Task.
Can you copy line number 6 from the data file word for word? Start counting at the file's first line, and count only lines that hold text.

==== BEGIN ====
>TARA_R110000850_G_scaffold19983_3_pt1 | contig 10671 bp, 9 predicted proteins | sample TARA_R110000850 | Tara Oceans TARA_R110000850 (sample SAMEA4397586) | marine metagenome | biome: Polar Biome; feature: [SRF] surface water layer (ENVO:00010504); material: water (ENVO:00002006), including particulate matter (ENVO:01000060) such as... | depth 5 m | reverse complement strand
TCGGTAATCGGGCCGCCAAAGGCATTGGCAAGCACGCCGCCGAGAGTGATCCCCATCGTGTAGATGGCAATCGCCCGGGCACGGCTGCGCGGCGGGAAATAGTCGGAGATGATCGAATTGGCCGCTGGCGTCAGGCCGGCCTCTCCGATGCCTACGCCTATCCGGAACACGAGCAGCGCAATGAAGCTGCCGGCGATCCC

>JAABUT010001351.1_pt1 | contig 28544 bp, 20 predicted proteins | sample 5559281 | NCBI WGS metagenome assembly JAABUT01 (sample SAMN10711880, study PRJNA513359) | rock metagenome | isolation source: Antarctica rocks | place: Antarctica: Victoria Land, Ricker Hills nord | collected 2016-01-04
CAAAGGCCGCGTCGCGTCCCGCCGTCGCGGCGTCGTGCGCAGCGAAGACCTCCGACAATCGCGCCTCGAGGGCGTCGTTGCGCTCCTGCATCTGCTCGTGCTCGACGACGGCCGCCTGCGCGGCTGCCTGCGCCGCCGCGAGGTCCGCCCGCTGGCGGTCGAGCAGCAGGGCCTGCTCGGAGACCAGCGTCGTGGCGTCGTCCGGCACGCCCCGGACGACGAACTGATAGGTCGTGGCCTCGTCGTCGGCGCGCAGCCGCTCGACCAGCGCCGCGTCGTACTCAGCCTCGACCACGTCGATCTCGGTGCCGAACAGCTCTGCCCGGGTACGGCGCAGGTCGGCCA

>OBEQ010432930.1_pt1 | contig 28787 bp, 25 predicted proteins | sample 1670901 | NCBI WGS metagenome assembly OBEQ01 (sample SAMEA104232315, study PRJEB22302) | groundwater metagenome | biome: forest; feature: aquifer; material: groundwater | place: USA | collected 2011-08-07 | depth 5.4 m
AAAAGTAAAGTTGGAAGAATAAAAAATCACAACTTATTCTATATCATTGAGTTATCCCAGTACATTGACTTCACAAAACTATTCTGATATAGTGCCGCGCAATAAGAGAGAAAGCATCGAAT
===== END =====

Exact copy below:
AAAAGTAAAGTTGGAAGAATAAAAAATCACAACTTATTCTATATCATTGAGTTATCCCAGTACATTGACTTCACAAAACTATTCTGATATAGTGCCGCGCAATAAGAGAGAAAGCATCGAAT